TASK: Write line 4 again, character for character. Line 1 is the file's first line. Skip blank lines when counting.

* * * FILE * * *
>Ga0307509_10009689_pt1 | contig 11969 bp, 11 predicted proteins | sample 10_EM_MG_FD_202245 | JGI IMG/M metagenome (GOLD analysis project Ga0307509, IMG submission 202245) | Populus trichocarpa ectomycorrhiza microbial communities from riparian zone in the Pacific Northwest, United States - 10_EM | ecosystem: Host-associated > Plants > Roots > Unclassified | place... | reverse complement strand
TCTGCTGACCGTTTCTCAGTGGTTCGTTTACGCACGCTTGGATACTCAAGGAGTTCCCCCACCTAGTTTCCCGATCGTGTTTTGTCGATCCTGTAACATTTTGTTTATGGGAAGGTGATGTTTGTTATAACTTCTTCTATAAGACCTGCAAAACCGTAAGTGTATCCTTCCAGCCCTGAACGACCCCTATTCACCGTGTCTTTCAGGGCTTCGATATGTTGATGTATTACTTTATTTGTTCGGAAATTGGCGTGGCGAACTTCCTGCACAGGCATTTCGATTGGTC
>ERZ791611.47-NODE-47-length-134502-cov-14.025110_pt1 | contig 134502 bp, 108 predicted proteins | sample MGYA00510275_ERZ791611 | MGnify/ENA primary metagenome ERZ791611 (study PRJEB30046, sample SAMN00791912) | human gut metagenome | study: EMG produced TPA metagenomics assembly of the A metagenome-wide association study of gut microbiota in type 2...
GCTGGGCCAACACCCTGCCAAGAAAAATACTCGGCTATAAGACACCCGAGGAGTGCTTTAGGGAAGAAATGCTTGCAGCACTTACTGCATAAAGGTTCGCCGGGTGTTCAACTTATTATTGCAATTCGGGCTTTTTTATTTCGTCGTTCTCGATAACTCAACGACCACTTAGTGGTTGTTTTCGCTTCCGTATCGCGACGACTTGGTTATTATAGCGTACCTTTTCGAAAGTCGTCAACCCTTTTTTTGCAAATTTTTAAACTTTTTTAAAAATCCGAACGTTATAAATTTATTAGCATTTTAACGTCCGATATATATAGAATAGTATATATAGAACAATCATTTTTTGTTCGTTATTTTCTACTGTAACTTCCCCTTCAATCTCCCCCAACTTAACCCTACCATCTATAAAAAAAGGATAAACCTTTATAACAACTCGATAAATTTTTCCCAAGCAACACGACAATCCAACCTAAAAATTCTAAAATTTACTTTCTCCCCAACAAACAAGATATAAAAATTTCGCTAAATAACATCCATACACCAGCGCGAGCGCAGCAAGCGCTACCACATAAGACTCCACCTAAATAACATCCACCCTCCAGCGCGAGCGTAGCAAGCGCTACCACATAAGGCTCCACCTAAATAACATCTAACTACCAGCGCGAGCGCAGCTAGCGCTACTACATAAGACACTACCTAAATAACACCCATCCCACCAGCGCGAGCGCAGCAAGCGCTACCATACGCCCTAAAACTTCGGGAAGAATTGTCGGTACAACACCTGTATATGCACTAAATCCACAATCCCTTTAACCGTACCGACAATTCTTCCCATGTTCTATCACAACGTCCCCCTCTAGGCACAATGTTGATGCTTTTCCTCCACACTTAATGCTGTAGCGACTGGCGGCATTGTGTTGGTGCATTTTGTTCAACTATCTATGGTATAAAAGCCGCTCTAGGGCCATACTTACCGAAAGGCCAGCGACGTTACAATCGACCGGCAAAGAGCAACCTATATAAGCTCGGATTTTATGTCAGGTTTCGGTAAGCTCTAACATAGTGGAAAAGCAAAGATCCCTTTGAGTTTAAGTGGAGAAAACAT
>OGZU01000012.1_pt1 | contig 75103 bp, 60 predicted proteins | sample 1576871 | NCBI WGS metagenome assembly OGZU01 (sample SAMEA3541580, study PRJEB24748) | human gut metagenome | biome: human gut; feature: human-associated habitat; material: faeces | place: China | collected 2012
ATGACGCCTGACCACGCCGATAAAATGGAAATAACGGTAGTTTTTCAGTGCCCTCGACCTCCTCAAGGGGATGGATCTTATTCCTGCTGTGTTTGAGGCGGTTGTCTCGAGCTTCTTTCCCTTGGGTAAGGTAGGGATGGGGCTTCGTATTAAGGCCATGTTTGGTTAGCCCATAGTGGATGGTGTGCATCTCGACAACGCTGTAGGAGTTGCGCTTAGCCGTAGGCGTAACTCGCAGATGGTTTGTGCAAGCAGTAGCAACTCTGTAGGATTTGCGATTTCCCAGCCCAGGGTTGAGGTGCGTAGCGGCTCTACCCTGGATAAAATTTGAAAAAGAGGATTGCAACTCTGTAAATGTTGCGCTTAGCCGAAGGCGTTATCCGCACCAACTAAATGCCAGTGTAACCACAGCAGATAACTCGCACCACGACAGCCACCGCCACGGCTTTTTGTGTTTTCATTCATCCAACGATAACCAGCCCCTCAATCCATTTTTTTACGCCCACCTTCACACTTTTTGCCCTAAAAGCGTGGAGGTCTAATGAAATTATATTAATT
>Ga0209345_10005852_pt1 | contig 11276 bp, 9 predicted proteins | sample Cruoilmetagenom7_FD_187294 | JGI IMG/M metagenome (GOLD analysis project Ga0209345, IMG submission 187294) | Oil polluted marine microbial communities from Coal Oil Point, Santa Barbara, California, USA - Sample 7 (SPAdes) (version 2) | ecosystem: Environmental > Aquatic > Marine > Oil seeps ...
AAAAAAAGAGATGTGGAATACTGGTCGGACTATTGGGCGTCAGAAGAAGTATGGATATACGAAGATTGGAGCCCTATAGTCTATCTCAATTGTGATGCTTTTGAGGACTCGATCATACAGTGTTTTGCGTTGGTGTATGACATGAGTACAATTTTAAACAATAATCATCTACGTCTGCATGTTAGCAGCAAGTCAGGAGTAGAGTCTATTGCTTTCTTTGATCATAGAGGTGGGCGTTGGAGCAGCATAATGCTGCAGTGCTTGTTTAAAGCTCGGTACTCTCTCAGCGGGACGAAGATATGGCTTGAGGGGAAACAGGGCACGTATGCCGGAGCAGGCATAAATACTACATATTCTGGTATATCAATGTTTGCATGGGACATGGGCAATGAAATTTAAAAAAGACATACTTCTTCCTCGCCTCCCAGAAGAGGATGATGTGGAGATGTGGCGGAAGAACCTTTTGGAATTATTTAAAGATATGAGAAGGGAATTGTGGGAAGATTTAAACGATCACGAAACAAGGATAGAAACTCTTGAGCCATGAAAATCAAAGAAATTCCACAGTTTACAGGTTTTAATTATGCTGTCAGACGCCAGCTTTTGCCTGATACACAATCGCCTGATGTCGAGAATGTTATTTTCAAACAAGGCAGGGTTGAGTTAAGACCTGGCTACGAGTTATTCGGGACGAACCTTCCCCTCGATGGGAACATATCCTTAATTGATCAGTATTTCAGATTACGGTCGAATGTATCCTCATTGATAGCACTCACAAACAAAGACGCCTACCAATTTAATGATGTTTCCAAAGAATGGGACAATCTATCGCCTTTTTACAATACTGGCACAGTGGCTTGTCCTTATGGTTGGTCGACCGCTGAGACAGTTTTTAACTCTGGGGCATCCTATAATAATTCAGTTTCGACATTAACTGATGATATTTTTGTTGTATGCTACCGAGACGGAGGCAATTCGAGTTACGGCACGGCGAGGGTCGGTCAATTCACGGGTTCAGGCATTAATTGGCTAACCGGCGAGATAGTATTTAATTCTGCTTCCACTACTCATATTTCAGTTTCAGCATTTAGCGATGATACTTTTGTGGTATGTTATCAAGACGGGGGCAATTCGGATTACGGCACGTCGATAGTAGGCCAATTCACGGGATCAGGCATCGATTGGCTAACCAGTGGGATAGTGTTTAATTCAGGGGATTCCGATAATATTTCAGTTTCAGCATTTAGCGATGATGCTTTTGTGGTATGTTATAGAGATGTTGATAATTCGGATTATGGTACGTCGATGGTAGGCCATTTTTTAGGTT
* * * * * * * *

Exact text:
GCTGGGCCAACACCCTGCCAAGAAAAATACTCGGCTATAAGACACCCGAGGAGTGCTTTAGGGAAGAAATGCTTGCAGCACTTACTGCATAAAGGTTCGCCGGGTGTTCAACTTATTATTGCAATTCGGGCTTTTTTATTTCGTCGTTCTCGATAACTCAACGACCACTTAGTGGTTGTTTTCGCTTCCGTATCGCGACGACTTGGTTATTATAGCGTACCTTTTCGAAAGTCGTCAACCCTTTTTTTGCAAATTTTTAAACTTTTTTAAAAATCCGAACGTTATAAATTTATTAGCATTTTAACGTCCGATATATATAGAATAGTATATATAGAACAATCATTTTTTGTTCGTTATTTTCTACTGTAACTTCCCCTTCAATCTCCCCCAACTTAACCCTACCATCTATAAAAAAAGGATAAACCTTTATAACAACTCGATAAATTTTTCCCAAGCAACACGACAATCCAACCTAAAAATTCTAAAATTTACTTTCTCCCCAACAAACAAGATATAAAAATTTCGCTAAATAACATCCATACACCAGCGCGAGCGCAGCAAGCGCTACCACATAAGACTCCACCTAAATAACATCCACCCTCCAGCGCGAGCGTAGCAAGCGCTACCACATAAGGCTCCACCTAAATAACATCTAACTACCAGCGCGAGCGCAGCTAGCGCTACTACATAAGACACTACCTAAATAACACCCATCCCACCAGCGCGAGCGCAGCAAGCGCTACCATACGCCCTAAAACTTCGGGAAGAATTGTCGGTACAACACCTGTATATGCACTAAATCCACAATCCCTTTAACCGTACCGACAATTCTTCCCATGTTCTATCACAACGTCCCCCTCTAGGCACAATGTTGATGCTTTTCCTCCACACTTAATGCTGTAGCGACTGGCGGCATTGTGTTGGTGCATTTTGTTCAACTATCTATGGTATAAAAGCCGCTCTAGGGCCATACTTACCGAAAGGCCAGCGACGTTACAATCGACCGGCAAAGAGCAACCTATATAAGCTCGGATTTTATGTCAGGTTTCGGTAAGCTCTAACATAGTGGAAAAGCAAAGATCCCTTTGAGTTTAAGTGGAGAAAACAT